A fire engulfed the first building, then ignited a rolling series of explosions that swept through the too-close-set red brick shops like wind. Huang was knocked down by the first blast, got back to her feet, and ran outside, joining a rush of co-workers scrambling toward the hillside behind the factory. As the fire gathered fuel, flames shot skyward, sending shattered glass and bricks hundreds of feet. Building by building, the factory crumpled.

This is all perfectly preventable, as the article notes when it explores the details of both Chinese workplace safety law and the specific conditions inside the factory. But with all the problems in goods coming from China, the fireworks industry has not appeared on the radar of national or international groups who care about these issues. There’s only so much those who are committed can do if more people don’t join them and demand safe products.

Of course the United States could do something about this. It could say that it will not accept fireworks made from factories that do not have a proven safety record. It won’t do that because of course the geopolitics with China are far, far more complicated than the working conditions of a single industry or the working conditions of all industries. But it’s worth noting that shrugging our shoulders over this while we ooh and ah on Independence Day is not an acceptable response. On the other hand, to its credit, the Chinese government actually did something after this, jailing the factory manager and closing all the unsafe factories. This has actually led to a potential fireworks shortage. But the mangled workers are pretty much left out to dry for the rest of their lives because the government won’t pay for any surgeries that aren’t necessary to save their lives.

The Platform

[ 290 ] July 6, 2016 |


We are well into Democratic Party post-primary healing mode. There are still diehards who were determined that the FBI would charge Hillary Clinton and allow Bernie Sanders to take the nomination, but these are people who simply would never support a mainstream Democratic candidate for president anyway. Susan Sarandon and Mark Ruffalo can go ahead and vote for Jill Stein, feel good about themselves, and we will go on. I don’t really care anymore about the HA HA Goodmans of the world. But of course this doesn’t mean that Sanders and his more reasonable supporters aren’t still having a positive impact on the party. Now, I am not one to think that party platforms matter all that much except as general statements of principles. So despite a million articles on US Uncut, clearly the model for Salon circa 2016 with its half-truths and conspiracy theories, it seems that a) Sanders and his supporters had a positive impact on the Democratic Party platform and b) Sanders and his supporters had no good reason to think they could simply dictate the platform given that their candidate lost.

Basically, it seems that they won on a lot of the smaller, wonky issues around banking regulations and hedge fund loopholes and either lost or had marginal victories on the bigger issues. I would have liked the party to endorse the $15 minimum wage, yes. But I’m not angry that it only endorsed a $12 minimum wage and had a lot of language about higher wages. $12 would still be a huge improvement over where millions of workers are now. And as for the Sanders supporters wanting a statement that the Democratic Party opposes the Israeli settlements, that’s just a complete non-starter, not because I disagree but because it would divide the party. I’m more dismayed on the TPP, which the party should clearly reject and the carbon tax, which it should clearly support. But if Hillary Clinton wins the presidency, these positions can be won by electing people who believe the right things on them. But in any case, Sanders has had a very positive impact on the platform, as he had through the whole election cycle. However, he does need to endorse Hillary Clinton before the convention. He must do this before he is persona non grata in the party.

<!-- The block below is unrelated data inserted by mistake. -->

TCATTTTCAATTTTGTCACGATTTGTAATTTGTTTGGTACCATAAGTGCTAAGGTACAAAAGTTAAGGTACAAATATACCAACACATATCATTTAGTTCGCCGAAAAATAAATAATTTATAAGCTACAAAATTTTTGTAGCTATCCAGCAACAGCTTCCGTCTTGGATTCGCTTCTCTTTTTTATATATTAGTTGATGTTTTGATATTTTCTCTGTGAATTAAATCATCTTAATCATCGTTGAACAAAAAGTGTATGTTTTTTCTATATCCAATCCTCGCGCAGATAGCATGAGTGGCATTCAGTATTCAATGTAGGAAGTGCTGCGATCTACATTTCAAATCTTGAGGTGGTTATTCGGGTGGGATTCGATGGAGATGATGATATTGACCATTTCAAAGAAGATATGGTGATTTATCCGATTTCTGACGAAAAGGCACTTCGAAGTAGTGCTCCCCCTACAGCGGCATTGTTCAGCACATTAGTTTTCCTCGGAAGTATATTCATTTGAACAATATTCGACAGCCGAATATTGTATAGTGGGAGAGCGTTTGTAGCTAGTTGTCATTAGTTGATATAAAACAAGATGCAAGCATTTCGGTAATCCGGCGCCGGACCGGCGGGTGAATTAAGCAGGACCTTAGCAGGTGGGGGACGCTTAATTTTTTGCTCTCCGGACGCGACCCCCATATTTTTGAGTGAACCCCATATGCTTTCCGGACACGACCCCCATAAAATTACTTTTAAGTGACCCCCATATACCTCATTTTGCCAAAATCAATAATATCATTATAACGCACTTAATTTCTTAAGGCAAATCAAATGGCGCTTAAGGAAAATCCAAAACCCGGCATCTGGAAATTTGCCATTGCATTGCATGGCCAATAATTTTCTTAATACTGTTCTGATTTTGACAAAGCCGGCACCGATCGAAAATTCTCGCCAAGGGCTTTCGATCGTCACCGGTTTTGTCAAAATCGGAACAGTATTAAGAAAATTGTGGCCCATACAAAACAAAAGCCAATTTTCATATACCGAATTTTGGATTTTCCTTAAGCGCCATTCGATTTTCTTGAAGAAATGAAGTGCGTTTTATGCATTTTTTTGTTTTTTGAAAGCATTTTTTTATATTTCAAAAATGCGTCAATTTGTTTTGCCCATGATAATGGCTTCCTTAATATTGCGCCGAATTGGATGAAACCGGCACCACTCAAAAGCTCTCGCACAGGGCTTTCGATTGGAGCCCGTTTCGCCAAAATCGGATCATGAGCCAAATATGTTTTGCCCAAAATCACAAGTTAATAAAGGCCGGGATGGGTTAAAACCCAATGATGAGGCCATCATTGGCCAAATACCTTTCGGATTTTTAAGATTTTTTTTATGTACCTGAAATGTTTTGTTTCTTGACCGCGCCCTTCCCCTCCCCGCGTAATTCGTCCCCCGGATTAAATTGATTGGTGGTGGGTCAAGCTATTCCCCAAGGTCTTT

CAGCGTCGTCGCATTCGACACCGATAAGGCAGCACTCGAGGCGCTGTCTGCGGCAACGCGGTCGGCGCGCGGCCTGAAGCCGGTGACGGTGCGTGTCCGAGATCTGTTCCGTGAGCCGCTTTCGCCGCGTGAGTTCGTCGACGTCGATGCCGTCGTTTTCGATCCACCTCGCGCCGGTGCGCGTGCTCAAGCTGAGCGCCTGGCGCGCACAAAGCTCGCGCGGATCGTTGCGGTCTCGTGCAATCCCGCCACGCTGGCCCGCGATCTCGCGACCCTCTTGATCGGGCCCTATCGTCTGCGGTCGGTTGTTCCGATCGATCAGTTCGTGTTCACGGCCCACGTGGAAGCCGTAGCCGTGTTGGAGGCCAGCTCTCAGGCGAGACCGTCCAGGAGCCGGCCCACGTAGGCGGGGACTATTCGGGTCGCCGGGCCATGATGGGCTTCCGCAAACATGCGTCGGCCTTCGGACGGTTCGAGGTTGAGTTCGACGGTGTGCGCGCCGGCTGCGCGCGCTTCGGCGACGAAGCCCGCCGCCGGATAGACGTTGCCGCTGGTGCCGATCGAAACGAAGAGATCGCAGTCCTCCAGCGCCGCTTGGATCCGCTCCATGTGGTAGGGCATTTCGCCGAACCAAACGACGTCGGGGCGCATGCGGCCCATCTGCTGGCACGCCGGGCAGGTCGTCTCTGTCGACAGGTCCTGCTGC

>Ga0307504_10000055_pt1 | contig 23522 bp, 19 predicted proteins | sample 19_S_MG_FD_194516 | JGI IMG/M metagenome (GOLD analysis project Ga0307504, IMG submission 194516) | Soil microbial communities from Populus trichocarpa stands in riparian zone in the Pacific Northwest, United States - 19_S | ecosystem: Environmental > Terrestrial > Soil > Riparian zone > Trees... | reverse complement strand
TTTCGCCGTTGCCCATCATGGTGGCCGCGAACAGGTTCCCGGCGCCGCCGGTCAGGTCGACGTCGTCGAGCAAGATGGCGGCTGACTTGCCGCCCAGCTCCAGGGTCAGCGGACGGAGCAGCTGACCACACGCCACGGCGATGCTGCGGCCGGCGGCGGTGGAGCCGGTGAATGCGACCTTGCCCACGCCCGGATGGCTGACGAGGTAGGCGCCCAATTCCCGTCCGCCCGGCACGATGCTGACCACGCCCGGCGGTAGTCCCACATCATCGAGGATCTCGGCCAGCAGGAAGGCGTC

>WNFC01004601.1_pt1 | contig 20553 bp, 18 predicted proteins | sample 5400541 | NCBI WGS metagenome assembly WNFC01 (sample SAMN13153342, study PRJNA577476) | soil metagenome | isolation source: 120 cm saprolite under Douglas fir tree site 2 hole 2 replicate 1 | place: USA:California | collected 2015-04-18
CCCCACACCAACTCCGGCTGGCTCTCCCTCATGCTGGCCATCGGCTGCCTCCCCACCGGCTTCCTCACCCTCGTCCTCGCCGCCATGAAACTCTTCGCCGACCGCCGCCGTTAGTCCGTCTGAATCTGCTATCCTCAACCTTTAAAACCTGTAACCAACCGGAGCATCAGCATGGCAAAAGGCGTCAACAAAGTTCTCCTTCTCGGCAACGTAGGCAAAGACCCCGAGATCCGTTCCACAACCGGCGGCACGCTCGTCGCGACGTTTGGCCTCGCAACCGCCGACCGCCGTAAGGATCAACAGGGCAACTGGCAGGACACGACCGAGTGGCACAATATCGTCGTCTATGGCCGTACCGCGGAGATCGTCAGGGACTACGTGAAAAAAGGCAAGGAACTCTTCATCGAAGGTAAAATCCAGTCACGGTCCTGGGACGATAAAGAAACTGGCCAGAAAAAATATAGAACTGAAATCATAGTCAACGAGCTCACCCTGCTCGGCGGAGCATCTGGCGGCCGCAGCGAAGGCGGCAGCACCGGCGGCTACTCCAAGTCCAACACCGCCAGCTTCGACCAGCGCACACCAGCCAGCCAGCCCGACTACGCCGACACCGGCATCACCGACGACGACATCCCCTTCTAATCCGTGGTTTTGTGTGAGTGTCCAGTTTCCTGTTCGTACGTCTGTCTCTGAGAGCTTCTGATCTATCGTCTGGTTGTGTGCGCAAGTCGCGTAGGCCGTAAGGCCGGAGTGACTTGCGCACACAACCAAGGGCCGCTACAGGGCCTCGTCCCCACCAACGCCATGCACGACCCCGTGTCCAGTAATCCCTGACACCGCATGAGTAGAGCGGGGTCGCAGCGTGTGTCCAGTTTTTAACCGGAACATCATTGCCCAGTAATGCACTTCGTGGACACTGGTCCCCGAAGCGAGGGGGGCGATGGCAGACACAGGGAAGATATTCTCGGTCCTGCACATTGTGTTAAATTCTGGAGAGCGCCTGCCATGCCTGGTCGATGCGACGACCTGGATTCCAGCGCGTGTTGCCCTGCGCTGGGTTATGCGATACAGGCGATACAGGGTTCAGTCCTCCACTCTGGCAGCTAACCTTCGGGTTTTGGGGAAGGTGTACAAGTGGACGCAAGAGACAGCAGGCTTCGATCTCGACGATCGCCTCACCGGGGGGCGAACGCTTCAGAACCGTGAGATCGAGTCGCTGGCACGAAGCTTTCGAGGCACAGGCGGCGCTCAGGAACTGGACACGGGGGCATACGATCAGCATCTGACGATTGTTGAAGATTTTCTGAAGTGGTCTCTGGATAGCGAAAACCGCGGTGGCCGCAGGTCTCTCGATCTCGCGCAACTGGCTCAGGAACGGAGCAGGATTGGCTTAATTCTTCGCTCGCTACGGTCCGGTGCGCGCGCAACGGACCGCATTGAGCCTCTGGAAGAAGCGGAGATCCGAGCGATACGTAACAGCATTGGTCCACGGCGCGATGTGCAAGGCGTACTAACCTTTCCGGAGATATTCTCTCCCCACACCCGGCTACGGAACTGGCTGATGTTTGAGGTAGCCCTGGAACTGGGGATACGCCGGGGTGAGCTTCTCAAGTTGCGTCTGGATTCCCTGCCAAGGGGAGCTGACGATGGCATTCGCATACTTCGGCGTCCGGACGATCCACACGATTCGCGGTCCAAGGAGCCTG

Alton Sterling

[ 289 ] July 6, 2016 |


Like many of you, I watched the video of the Baton Rouge police killing Alton Sterling. There’s no two ways around this–it was a flat out execution. I would say I am shocked, but of course I am not shocked. The police have been executing black people in the United States and the British colonies before that for almost 400 years. Literally, the only major change that has taken place is that today we all have little cameras that allow us to record the executions. That vision allows us to have the evidence we need to be properly outraged. But the chances that the Baton Rouge officers who committed this horrible crime will be brought to justice are almost zero. Maybe, just maybe, they will be brought to some sort of trial, but I would put the chance of conviction at just about 0%. I just don’t even know what to say anymore except that taking to the streets is probably the best thing anyone can do.

I also love the cops saying that their body cameras “fell off” during the confrontation with Sterling. Yeah, cool story.